POLITICS

Rick Santorum says Pope Francis 'not credible' on topic of climate change

GOP presidential candidate and devout Catholic Rick Santorum has called out his faith's leader for voicing his concerns about global climate change.

Speaking to a radio station in Philadelphia, the former U.S. Senator said that while he loves Pope Francis and is a "huge fan of his," the Catholic Church is not qualified to speak about climate change, and if the pontiff issues an encyclical on the topic it could hurt his credibility.

The Vatican Thursday took the unusual step of announcing the release date in advance of its environmental cyclical "to avoid confusion over the diffusion of unconfirmed information."

During his interview with Philadelphia's WPHT 1210 host, Dom Giordano, Santorum said, "The church has gotten it wrong a few times on science, and I think we probably are better off leaving science to the scientists, and focus on what we're really good at, which is theology and morality."

He added: "And I think when we get involved with political and controversial scientific theories, then I think the Church is probably not as forceful and credible."

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No papal document in recent times has elicited quite as much anticipation. The Vatican has helped fuel interest by mounting an unprecedented roll-out including conferences, speeches and book launches tied to it.

Environmentalists are thrilled the pope is lending his moral authority to the climate change debate ahead of U.N. climate talks this year in Paris. Skeptics have voiced alarm that he is getting involved.

"I understand, and I sympathize and I support completely the pope's call for us to do more to create opportunities for people to be able to rise in society and to care for the poor," Santorum said in the Giordano interview.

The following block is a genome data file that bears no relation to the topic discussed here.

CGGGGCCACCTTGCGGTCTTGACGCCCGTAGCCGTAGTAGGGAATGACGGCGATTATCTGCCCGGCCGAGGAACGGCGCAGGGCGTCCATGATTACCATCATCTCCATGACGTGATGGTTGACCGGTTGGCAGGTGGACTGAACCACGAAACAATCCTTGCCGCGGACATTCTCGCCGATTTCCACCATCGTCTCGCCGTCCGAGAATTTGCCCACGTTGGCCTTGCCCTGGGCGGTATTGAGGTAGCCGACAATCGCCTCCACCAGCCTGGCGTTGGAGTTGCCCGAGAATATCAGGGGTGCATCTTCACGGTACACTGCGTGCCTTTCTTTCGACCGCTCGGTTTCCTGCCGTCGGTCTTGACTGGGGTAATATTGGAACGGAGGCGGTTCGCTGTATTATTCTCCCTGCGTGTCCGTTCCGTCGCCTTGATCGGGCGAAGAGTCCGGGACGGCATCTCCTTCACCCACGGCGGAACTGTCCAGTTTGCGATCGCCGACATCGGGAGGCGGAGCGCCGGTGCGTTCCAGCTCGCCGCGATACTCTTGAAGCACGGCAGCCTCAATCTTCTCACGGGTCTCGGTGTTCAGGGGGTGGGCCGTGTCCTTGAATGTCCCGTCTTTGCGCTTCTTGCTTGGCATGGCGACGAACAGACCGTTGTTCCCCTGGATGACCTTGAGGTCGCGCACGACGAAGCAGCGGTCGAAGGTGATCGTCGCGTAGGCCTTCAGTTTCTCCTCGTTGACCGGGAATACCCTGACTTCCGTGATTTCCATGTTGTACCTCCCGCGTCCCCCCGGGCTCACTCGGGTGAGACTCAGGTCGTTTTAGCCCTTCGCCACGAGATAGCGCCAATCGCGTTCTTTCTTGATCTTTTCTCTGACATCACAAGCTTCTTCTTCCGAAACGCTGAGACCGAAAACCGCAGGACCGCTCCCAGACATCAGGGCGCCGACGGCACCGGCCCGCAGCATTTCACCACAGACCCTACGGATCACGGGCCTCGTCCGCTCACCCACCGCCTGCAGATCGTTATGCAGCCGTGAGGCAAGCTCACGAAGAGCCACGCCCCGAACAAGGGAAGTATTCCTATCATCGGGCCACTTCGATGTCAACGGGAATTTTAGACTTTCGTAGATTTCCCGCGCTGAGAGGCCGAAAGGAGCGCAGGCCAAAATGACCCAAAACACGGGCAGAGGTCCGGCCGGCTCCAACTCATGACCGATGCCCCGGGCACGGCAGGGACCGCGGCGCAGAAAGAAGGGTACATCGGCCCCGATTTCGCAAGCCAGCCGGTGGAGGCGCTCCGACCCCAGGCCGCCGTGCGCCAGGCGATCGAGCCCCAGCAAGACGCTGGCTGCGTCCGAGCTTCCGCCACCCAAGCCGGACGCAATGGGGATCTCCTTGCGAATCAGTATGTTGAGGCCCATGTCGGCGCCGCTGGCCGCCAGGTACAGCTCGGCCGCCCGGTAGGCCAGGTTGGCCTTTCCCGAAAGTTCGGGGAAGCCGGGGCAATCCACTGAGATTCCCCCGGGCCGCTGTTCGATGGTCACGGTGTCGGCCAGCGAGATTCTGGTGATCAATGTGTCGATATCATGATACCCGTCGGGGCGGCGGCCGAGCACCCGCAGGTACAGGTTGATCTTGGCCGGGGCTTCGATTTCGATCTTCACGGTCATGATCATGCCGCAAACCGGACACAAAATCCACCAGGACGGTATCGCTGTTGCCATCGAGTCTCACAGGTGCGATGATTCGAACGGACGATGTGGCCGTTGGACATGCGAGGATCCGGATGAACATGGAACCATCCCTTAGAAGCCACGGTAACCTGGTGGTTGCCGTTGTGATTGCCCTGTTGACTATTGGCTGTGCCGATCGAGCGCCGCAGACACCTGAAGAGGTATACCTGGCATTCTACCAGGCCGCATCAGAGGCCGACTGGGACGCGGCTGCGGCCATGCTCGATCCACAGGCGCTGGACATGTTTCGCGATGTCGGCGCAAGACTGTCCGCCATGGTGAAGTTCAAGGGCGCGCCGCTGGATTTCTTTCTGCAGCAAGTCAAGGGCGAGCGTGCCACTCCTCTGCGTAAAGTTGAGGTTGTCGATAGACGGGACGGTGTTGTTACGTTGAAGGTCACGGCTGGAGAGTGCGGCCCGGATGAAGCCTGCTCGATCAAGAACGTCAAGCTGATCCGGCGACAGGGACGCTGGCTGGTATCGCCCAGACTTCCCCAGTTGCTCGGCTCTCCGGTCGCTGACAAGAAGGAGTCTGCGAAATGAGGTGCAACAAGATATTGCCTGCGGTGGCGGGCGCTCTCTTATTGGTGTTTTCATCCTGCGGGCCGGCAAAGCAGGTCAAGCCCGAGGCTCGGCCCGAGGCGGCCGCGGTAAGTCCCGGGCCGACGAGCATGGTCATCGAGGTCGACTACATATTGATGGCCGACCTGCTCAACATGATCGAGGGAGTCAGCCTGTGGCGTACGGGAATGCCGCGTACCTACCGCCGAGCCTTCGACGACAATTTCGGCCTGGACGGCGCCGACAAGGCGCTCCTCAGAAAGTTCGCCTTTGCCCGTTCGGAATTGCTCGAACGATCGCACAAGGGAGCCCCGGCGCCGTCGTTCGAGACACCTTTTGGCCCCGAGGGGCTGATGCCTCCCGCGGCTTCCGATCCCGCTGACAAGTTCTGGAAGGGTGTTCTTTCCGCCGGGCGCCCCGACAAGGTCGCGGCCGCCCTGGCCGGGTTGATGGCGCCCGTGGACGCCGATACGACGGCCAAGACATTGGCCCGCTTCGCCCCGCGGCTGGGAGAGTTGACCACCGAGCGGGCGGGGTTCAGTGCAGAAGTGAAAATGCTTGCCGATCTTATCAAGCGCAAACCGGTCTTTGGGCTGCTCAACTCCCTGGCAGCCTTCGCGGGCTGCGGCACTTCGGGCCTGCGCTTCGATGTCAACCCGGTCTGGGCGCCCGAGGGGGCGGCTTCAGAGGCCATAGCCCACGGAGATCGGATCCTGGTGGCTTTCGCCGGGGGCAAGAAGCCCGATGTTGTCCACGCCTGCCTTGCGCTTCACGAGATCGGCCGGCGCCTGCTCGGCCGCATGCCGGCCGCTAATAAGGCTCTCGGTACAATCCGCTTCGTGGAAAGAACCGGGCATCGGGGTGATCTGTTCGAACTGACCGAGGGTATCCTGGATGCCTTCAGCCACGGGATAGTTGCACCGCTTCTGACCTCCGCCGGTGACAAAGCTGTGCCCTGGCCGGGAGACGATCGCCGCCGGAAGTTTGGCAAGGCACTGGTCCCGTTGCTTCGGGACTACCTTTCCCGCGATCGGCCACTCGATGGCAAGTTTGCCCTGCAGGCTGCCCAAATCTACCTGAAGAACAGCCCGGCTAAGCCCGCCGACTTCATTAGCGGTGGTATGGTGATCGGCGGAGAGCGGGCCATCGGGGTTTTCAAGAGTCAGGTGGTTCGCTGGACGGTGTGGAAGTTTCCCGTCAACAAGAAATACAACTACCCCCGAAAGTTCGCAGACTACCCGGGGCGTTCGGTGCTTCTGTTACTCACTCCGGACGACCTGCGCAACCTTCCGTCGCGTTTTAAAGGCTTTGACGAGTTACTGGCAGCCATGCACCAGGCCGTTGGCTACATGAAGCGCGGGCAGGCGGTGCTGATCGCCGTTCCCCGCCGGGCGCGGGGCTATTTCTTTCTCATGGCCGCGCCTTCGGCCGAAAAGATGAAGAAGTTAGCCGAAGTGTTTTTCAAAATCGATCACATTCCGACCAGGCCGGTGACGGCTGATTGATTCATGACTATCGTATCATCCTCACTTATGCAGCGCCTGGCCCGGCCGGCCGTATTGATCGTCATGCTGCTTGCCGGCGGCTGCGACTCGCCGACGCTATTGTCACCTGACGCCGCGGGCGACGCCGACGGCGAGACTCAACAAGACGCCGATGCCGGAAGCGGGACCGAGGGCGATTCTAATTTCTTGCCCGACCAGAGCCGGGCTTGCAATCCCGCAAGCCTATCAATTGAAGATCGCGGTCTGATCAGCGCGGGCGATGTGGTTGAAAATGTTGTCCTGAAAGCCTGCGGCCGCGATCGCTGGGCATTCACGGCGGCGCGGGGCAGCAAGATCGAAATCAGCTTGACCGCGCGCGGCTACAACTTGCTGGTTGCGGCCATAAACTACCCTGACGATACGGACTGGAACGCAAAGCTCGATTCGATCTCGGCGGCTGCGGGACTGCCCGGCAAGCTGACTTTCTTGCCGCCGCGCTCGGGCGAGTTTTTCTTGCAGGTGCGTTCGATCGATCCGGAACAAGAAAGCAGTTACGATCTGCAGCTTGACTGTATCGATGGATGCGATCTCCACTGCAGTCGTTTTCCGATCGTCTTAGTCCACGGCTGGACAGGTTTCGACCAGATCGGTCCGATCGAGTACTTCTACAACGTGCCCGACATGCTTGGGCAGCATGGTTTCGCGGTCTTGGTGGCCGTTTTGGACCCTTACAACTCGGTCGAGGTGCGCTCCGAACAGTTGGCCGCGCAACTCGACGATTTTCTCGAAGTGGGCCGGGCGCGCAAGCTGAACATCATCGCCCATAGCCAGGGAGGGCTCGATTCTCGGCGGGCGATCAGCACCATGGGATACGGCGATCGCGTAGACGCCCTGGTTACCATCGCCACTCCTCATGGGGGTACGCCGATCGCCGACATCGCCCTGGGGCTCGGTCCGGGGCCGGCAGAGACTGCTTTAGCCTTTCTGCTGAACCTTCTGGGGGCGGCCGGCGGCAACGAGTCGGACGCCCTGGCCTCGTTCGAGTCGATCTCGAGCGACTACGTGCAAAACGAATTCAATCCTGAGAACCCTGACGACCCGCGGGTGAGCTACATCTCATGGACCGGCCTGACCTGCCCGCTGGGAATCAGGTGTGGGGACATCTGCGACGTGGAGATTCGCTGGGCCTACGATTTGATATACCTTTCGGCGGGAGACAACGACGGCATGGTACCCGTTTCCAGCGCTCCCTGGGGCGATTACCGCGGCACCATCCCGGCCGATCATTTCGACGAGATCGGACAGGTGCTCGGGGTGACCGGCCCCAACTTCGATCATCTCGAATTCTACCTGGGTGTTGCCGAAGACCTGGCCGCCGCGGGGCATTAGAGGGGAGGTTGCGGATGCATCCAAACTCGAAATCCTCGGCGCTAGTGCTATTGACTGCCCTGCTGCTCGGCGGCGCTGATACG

The former senator, who announced his candidacy for president last week promising to ease the plight of blue-collar workers, is no stranger to bringing his views of science into politics.

In 2001, while in Congress, Santorum introduced a provision to an education bill that has since become known as the Santorum Amendment. It promoted the teaching of intelligent design and questioned the standing of evolution in U.S. public schools. While it was eventually stricken from the bill after 96 scientific and educational organizations wrote a letter to the conference committee arguing that evolution is regarded as fact within the scientific community.

The words of the amendment survive in modified form in the Bill's Conference Report, but they do not carry the weight of law.

Santorum ran for president in 2012, and he opens this campaign season as a heavy underdog in a race expected to feature more than a dozen high-profile Republicans — most of them newcomers to presidential politics. He is among the nation's most prominent social conservatives, having dedicated much of his career to opposing same-sex marriage and abortion rights, while advocating for Christian family values.

He has acknowledged his challenges in 2016 but says his experience could pay dividends the second time around. Most of the GOP's recent presidential nominees, Mitt Romney and Bob Dole among them, needed more than one presidential campaign to win the nomination.

"The last race, we changed the debate. This race, with your help and God's grace, we can change this nation," Santorum said.

The Associated Press contributed to this report.

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